The House

On the cusp of CP-TPP

On the trade watch, New Zealand is predicting the CP-TPP will hit an important milestone on the road to opening up a block that does more than $425 billion in trade each year.
Canada's Minister of International Trade Diversification Jim Carr speaks as delegates pose for a family photo at the Ottawa Ministerial on WTO Reform, in Ottawa on Thursday, Oct. 25, 2018. (Justin Tang/Canadian Press)

On the trade watch, New Zealand is predicting the CP-TPP will hit an important milestone on the road to opening up a block that does more than $425 billion in trade each year.

The agreement comes into force 60 days after six of the 11 signatories have completed the ratification process.

Canada is about to formally ratify the deal after the bill making that possible received Royal Assent this week. 

New Zealand, Mexico, Japan and Singapore have already ratified and Australia is expected to move forward next week, hitting that magic number.

David Parker, New Zealand's trade minister, says that will herald in a new stage in the Canada-New Zealand relationship.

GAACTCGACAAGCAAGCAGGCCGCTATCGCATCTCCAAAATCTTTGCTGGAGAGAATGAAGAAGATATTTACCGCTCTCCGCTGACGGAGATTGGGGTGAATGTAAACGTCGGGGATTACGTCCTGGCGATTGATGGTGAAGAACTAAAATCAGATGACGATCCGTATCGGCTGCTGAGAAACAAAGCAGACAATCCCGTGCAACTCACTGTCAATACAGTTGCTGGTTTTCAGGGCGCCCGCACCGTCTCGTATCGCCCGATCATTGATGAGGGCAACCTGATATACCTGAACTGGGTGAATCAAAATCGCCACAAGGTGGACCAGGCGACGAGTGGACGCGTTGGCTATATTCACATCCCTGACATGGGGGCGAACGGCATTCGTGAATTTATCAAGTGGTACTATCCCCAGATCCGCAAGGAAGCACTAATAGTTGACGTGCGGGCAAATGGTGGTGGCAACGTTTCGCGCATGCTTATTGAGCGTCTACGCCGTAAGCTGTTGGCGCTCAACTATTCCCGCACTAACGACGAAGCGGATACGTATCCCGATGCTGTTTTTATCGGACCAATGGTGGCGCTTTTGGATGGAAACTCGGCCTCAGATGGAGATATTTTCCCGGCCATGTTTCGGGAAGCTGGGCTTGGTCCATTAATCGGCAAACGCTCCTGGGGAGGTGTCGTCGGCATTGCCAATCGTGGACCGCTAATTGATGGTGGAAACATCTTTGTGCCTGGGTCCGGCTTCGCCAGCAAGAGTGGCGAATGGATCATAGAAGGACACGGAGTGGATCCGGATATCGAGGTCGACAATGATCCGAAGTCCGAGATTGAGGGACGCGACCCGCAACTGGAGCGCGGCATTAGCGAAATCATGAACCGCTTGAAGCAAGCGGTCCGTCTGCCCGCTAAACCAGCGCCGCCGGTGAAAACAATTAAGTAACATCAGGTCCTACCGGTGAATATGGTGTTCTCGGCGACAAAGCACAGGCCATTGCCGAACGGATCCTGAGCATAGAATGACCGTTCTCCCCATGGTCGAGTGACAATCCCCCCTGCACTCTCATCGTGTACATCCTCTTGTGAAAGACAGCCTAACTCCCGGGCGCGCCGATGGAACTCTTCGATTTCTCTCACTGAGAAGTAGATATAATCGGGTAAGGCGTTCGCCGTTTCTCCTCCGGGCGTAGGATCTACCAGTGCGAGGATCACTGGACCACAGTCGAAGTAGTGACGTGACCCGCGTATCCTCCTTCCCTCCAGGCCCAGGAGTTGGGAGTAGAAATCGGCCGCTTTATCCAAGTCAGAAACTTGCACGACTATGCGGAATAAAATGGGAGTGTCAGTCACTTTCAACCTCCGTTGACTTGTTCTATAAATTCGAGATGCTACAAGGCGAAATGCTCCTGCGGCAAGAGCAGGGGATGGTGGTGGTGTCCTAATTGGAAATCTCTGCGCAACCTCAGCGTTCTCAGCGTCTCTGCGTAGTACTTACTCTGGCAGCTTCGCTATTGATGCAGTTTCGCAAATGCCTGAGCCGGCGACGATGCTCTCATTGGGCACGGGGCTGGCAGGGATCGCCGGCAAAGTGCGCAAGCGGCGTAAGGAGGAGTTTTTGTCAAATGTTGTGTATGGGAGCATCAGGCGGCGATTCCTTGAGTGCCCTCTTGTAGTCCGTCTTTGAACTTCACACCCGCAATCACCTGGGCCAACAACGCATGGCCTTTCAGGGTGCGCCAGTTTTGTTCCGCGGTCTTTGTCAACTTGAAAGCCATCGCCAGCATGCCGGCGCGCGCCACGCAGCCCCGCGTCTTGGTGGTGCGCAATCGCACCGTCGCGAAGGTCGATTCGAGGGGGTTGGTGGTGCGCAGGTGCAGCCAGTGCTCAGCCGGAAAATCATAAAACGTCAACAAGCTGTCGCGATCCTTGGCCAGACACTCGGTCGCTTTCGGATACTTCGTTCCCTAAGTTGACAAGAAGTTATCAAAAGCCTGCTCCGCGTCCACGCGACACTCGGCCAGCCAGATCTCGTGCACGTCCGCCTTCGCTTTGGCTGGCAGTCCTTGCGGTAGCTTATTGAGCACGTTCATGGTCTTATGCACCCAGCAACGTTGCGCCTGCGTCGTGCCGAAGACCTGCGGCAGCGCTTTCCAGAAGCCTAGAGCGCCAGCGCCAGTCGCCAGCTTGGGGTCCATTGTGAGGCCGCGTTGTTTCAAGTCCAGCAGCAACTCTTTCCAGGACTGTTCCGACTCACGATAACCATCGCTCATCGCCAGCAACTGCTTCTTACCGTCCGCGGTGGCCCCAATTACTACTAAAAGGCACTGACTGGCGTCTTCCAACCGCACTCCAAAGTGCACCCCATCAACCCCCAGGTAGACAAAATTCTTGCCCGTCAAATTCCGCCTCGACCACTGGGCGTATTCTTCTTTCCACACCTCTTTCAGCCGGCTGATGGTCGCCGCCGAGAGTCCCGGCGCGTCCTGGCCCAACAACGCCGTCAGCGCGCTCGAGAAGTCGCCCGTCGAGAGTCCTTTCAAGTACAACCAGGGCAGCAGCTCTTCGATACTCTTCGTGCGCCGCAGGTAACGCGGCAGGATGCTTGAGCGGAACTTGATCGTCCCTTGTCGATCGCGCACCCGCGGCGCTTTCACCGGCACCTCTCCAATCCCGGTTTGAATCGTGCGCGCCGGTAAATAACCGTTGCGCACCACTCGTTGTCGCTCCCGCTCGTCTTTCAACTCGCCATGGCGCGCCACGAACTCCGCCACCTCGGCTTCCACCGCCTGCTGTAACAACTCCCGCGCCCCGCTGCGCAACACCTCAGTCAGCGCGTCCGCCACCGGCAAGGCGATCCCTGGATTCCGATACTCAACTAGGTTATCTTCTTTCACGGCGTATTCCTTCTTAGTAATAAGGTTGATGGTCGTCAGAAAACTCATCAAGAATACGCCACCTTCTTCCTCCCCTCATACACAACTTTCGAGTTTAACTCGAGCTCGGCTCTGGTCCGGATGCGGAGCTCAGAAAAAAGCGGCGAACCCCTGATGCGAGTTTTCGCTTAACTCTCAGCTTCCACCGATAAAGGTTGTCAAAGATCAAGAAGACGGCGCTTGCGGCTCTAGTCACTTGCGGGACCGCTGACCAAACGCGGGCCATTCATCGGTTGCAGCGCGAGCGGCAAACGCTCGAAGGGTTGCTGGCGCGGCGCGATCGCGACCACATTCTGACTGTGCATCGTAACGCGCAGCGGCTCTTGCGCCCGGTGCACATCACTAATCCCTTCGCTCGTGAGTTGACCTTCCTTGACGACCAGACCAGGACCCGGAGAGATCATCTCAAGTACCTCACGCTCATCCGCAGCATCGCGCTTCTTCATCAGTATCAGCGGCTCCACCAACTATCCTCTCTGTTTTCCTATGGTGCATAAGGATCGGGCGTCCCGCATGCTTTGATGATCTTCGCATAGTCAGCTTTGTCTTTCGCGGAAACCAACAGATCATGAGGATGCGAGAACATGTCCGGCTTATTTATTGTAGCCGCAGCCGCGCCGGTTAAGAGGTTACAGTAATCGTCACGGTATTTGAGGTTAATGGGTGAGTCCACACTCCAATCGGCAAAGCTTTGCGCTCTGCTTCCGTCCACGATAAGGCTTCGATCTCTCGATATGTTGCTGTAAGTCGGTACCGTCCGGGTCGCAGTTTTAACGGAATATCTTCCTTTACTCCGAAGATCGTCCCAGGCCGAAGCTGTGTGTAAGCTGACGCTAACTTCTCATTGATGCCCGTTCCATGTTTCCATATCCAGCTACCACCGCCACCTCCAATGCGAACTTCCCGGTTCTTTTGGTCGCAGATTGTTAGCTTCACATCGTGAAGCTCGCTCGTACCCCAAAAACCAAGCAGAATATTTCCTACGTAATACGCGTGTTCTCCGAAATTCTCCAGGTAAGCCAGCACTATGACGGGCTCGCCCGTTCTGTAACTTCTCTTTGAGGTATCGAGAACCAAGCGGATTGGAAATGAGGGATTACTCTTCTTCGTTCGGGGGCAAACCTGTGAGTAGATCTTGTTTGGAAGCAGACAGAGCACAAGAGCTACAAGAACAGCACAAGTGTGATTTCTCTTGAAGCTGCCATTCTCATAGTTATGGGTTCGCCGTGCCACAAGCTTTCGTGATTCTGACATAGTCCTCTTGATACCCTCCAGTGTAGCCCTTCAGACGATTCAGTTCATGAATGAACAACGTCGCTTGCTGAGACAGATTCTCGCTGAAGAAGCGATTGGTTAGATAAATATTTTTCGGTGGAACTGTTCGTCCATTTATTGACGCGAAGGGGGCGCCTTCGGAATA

"If I could just push back a wee bit on Canada, you know it's only this year through the CP-TPP that we've had a decent trade relationship with Canada despite being a Five Eyes partner with Canada," he said.

In the era of increasing protectionism Parker called it "an incredibly important agreement in the world." 

"Even before these current problems with the [World Trade Organization]  the relative importance of it is an agreement between countries that they're not going to prejudice unfairly," he said.

Canada has cleared the last legislative hurdle involved in implementing the Comprehensive and Progressive Agreement for Trans-Pacific Partnership (CPTPP) trade deal. What comes next? New Zealand Trade Minister David Parker joins us in studio to talk trade and reforming the WTO. 9:16

now